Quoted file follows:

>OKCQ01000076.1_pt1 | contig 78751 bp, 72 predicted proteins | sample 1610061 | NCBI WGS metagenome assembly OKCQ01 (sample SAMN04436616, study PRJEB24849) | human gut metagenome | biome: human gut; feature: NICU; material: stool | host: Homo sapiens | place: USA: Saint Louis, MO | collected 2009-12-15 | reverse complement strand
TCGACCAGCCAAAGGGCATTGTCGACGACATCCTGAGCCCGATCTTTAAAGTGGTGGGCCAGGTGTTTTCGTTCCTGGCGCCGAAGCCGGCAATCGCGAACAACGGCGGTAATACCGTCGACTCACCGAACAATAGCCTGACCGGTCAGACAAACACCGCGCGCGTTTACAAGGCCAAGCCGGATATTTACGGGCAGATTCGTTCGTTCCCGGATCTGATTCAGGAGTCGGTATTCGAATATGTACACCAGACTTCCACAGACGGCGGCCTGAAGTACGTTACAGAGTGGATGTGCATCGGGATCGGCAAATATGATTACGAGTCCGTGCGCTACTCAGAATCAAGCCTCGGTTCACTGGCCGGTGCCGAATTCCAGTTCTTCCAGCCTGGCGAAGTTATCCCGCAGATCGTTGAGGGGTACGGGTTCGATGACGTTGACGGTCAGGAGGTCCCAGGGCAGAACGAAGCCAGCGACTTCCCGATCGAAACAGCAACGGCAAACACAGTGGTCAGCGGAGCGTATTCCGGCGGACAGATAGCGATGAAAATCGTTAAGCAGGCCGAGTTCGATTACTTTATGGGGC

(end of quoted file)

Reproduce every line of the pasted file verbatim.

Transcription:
>OKCQ01000076.1_pt1 | contig 78751 bp, 72 predicted proteins | sample 1610061 | NCBI WGS metagenome assembly OKCQ01 (sample SAMN04436616, study PRJEB24849) | human gut metagenome | biome: human gut; feature: NICU; material: stool | host: Homo sapiens | place: USA: Saint Louis, MO | collected 2009-12-15 | reverse complement strand
TCGACCAGCCAAAGGGCATTGTCGACGACATCCTGAGCCCGATCTTTAAAGTGGTGGGCCAGGTGTTTTCGTTCCTGGCGCCGAAGCCGGCAATCGCGAACAACGGCGGTAATACCGTCGACTCACCGAACAATAGCCTGACCGGTCAGACAAACACCGCGCGCGTTTACAAGGCCAAGCCGGATATTTACGGGCAGATTCGTTCGTTCCCGGATCTGATTCAGGAGTCGGTATTCGAATATGTACACCAGACTTCCACAGACGGCGGCCTGAAGTACGTTACAGAGTGGATGTGCATCGGGATCGGCAAATATGATTACGAGTCCGTGCGCTACTCAGAATCAAGCCTCGGTTCACTGGCCGGTGCCGAATTCCAGTTCTTCCAGCCTGGCGAAGTTATCCCGCAGATCGTTGAGGGGTACGGGTTCGATGACGTTGACGGTCAGGAGGTCCCAGGGCAGAACGAAGCCAGCGACTTCCCGATCGAAACAGCAACGGCAAACACAGTGGTCAGCGGAGCGTATTCCGGCGGACAGATAGCGATGAAAATCGTTAAGCAGGCCGAGTTCGATTACTTTATGGGGC